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Far from the Madding Crowd | Study Guide

Thomas Hardy

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Far from the Madding Crowd | Character Analysis


Bathsheba Everdene

Bathsheba is, like others of Hardy's women, a strong-willed woman who experiences tragedies in part because she lives in a world where independent women are not accepted. She inherits her uncle's farm, and rather than hire a man to oversee it, Bathsheba chooses to act as a male farmer would. She takes her crop to market, handles disputes, and even works to help thatch when her crops are at risk. However, she also acts impulsively. Her joking valentine letter to Boldwood sparks an unwanted romance; her temper and jealousy lead to a hasty marriage. Ultimately, Bathsheba's strength is also her flaw: she is strong willed to both her advantage and disadvantage.

Gabriel Oak

Gabriel is eight years Bathsheba Everdene's senior. When he sees her, he is drawn to her, but not with blindness to her faults. He starts out as a farmer, but a tragic loss of his flock leads him to end up as a shepherd in Bathsheba's employ. He defends her from criticism, speaks honestly to her, and loves her despite her engagements, near-engagement, and a marriage to another man. He protects her crops, and he works with integrity. He is not, however, simple. Gabriel reads, plays the flute, and appreciates nature. He strives for financial independence and ultimately achieves it. The conclusion of the novel also sees him achieve his goal of marrying Bathsheba.

Sergeant Francis Troy

Sergeant Francis "Frank" Troy initially appears as Fanny Robin's love. Although he does not yet know it, Fanny is pregnant. Their planned wedding does not happen as they both go to different churches. Troy is "well educated," especially for his social class and career as a soldier. After the wedding does not happen, Troy is in Weatherbury and meets Bathsheba Everdene. He woos her, both with charm and a sword demonstration. As such, she refuses the proposal from Farmer Boldwood. Troy's charm leads Bathsheba to marry him, in part out of jealousy. He buys his way out of the military. Their marriage becomes rocky as he gambles and fails in his duties to the farm. Ultimately, Troy's prior relationship with Fanny and her death lead to his desertion of Bathsheba. He is presumed dead when his clothes are found on shore, and for over a year, he works in America as an instructor of sword, gymnastics, and pugilism. He hides his return to England, performing in a traveling troupe. However, ultimately he decides to reveal himself to Bathsheba at Boldwood's Christmas party, where he is murdered by Boldwood.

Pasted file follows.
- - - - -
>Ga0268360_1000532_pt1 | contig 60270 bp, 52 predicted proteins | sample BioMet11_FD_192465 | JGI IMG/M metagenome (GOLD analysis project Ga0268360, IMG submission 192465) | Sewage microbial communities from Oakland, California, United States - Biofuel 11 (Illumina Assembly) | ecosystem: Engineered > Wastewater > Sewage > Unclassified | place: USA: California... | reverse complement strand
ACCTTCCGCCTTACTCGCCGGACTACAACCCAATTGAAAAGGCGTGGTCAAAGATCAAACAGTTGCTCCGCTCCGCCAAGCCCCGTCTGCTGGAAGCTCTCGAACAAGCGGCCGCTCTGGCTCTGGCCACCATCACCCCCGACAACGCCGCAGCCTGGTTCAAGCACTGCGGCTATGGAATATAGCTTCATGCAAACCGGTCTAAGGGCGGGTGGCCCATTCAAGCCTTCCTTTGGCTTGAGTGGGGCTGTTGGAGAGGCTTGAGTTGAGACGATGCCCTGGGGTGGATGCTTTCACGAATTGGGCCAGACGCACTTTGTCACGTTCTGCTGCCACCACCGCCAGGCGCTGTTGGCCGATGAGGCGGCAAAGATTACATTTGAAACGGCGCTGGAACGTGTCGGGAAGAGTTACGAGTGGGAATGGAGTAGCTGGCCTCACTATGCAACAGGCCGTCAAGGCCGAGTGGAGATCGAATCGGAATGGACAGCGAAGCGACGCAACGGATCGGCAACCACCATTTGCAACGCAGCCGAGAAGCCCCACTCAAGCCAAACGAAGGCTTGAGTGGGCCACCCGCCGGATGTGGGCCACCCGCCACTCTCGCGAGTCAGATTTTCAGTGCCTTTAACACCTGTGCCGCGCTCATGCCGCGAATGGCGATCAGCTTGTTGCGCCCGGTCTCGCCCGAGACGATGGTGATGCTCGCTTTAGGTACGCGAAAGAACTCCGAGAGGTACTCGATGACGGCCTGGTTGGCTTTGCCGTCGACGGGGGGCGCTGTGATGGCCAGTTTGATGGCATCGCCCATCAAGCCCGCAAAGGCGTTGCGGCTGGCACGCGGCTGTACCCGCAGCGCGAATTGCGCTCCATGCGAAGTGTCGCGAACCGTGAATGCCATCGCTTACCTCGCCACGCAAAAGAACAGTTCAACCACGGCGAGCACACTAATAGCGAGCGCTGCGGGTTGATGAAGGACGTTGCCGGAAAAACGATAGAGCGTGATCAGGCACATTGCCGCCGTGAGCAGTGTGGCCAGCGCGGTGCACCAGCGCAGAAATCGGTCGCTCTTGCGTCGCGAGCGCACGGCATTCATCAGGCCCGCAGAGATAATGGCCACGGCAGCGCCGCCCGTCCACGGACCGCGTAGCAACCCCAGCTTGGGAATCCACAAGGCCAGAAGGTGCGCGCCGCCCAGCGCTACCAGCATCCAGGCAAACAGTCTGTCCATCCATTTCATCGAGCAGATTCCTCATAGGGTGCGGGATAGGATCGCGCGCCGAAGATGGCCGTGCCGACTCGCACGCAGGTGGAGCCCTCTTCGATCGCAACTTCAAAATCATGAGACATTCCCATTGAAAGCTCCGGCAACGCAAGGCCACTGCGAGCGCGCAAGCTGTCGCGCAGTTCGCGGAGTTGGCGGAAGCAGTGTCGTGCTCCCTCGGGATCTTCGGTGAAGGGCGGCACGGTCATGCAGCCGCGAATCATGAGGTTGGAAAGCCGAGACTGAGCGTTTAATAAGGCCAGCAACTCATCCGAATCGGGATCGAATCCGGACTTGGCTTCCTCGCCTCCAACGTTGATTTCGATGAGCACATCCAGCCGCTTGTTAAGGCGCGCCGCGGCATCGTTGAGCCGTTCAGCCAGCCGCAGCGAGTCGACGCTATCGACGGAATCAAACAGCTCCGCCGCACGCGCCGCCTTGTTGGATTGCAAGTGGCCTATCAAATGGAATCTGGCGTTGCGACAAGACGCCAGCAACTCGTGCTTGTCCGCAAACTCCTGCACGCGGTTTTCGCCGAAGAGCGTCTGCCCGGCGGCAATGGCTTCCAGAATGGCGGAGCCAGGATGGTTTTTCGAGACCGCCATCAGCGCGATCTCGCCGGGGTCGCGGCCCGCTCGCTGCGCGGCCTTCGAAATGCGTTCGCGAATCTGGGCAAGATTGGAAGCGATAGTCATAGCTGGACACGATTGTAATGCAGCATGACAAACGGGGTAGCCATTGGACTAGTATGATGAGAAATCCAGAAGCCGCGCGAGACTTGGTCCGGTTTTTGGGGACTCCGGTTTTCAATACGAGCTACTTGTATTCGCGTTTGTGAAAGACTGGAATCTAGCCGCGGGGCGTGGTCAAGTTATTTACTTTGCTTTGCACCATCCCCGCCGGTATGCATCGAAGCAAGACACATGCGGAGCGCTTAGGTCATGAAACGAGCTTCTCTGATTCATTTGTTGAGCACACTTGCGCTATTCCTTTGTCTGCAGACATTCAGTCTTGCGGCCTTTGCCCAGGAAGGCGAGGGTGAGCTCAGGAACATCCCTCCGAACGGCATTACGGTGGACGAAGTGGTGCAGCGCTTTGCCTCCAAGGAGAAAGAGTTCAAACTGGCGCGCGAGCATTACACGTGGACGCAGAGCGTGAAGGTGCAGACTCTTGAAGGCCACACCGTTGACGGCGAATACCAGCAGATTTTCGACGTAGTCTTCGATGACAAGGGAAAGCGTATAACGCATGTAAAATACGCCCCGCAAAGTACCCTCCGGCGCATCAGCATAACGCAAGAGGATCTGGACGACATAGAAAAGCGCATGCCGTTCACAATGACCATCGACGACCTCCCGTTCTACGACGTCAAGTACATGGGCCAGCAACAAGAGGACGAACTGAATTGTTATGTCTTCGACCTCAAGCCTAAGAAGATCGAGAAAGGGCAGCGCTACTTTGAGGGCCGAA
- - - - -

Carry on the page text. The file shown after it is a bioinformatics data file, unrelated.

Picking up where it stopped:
William Boldwood

William Boldwood is in his forties, and he has not taken a wife. He is much sought after in Weatherbury, but initially, he is uninterested in Bathsheba. If anything, he is oblivious to her charms. That changes when she sends him a letter saying "Marry me." Although she does not mean it seriously, Boldwood begins to think about the matter. He proposes and becomes obsessed with her, which seems resolved when she marries Troy. Boldwood slips into what today would be called depression. This state again changes when Troy vanishes and is presumed dead. Boldwood resumes his pursuit of Bathsheba, and when Troy arrives just as Boldwood's plan seems on track, Boldwood shoots Troy, attempts suicide, and then walks to the jail to turn himself in for murder.

Fanny Robin

Fanny Robin leaves Weatherbury to pursue the man who has courted her, Sergeant Francis Troy. She expects him to marry her. This union does not come to pass, and Fanny ends up destitute and alone. She dies in a poorhouse, and her body is brought back to Weatherbury on Bathsheba's order. What Bathsheba does not know at this point, although both Gabriel Oak and William Boldwood do, is that the man Bathsheba has married is the soldier Fanny followed. Fanny's death, and that of her child with Troy, is the spark that leads to Troy's leaving Bathsheba. Troy arranges for a grave marker for Fanny, one that will eventually be his own, too.

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